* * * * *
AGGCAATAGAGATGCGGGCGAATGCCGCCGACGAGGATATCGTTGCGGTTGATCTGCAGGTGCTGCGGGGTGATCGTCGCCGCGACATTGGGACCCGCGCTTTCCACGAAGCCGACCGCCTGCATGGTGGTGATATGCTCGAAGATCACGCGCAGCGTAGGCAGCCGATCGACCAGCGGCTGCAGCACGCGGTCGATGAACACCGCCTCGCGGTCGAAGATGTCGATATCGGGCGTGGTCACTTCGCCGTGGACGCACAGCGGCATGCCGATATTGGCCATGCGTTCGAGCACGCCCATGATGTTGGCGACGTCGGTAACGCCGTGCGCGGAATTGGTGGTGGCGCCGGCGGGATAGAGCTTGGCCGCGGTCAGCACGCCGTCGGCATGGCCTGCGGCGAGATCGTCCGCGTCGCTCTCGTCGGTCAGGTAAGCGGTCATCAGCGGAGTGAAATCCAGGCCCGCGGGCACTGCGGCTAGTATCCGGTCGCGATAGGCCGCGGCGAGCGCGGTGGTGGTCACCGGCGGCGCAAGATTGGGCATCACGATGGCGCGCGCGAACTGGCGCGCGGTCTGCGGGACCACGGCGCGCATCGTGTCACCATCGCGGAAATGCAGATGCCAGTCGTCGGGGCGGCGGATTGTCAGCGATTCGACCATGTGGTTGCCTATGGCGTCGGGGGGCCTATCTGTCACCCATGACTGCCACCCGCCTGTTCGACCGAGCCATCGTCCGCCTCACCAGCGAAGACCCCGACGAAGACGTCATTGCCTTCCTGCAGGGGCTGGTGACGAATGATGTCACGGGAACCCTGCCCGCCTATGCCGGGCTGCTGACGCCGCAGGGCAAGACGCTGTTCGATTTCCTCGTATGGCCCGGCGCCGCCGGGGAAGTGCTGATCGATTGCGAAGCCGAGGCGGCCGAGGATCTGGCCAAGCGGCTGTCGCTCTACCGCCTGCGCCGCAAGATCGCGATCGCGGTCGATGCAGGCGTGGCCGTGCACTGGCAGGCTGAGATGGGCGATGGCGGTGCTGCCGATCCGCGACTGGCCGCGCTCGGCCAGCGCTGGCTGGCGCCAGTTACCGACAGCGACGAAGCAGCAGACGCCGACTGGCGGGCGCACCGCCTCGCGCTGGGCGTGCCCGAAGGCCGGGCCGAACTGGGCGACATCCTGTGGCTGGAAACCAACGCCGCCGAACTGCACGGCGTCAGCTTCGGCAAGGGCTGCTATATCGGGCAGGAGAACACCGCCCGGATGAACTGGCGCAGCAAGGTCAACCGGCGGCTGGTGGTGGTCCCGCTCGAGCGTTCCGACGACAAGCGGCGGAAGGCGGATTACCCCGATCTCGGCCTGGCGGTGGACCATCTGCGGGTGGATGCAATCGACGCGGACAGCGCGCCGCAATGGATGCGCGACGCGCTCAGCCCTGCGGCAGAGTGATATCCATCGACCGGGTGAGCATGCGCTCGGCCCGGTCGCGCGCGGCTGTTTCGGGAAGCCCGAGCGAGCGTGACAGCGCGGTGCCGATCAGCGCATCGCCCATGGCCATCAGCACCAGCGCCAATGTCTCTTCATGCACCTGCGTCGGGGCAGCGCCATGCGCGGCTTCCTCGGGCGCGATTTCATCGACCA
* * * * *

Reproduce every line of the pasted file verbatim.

AGGCAATAGAGATGCGGGCGAATGCCGCCGACGAGGATATCGTTGCGGTTGATCTGCAGGTGCTGCGGGGTGATCGTCGCCGCGACATTGGGACCCGCGCTTTCCACGAAGCCGACCGCCTGCATGGTGGTGATATGCTCGAAGATCACGCGCAGCGTAGGCAGCCGATCGACCAGCGGCTGCAGCACGCGGTCGATGAACACCGCCTCGCGGTCGAAGATGTCGATATCGGGCGTGGTCACTTCGCCGTGGACGCACAGCGGCATGCCGATATTGGCCATGCGTTCGAGCACGCCCATGATGTTGGCGACGTCGGTAACGCCGTGCGCGGAATTGGTGGTGGCGCCGGCGGGATAGAGCTTGGCCGCGGTCAGCACGCCGTCGGCATGGCCTGCGGCGAGATCGTCCGCGTCGCTCTCGTCGGTCAGGTAAGCGGTCATCAGCGGAGTGAAATCCAGGCCCGCGGGCACTGCGGCTAGTATCCGGTCGCGATAGGCCGCGGCGAGCGCGGTGGTGGTCACCGGCGGCGCAAGATTGGGCATCACGATGGCGCGCGCGAACTGGCGCGCGGTCTGCGGGACCACGGCGCGCATCGTGTCACCATCGCGGAAATGCAGATGCCAGTCGTCGGGGCGGCGGATTGTCAGCGATTCGACCATGTGGTTGCCTATGGCGTCGGGGGGCCTATCTGTCACCCATGACTGCCACCCGCCTGTTCGACCGAGCCATCGTCCGCCTCACCAGCGAAGACCCCGACGAAGACGTCATTGCCTTCCTGCAGGGGCTGGTGACGAATGATGTCACGGGAACCCTGCCCGCCTATGCCGGGCTGCTGACGCCGCAGGGCAAGACGCTGTTCGATTTCCTCGTATGGCCCGGCGCCGCCGGGGAAGTGCTGATCGATTGCGAAGCCGAGGCGGCCGAGGATCTGGCCAAGCGGCTGTCGCTCTACCGCCTGCGCCGCAAGATCGCGATCGCGGTCGATGCAGGCGTGGCCGTGCACTGGCAGGCTGAGATGGGCGATGGCGGTGCTGCCGATCCGCGACTGGCCGCGCTCGGCCAGCGCTGGCTGGCGCCAGTTACCGACAGCGACGAAGCAGCAGACGCCGACTGGCGGGCGCACCGCCTCGCGCTGGGCGTGCCCGAAGGCCGGGCCGAACTGGGCGACATCCTGTGGCTGGAAACCAACGCCGCCGAACTGCACGGCGTCAGCTTCGGCAAGGGCTGCTATATCGGGCAGGAGAACACCGCCCGGATGAACTGGCGCAGCAAGGTCAACCGGCGGCTGGTGGTGGTCCCGCTCGAGCGTTCCGACGACAAGCGGCGGAAGGCGGATTACCCCGATCTCGGCCTGGCGGTGGACCATCTGCGGGTGGATGCAATCGACGCGGACAGCGCGCCGCAATGGATGCGCGACGCGCTCAGCCCTGCGGCAGAGTGATATCCATCGACCGGGTGAGCATGCGCTCGGCCCGGTCGCGCGCGGCTGTTTCGGGAAGCCCGAGCGAGCGTGACAGCGCGGTGCCGATCAGCGCATCGCCCATGGCCATCAGCACCAGCGCCAATGTCTCTTCATGCACCTGCGTCGGGGCAGCGCCATGCGCGGCTTCCTCGGGCGCGATTTCATCGACCA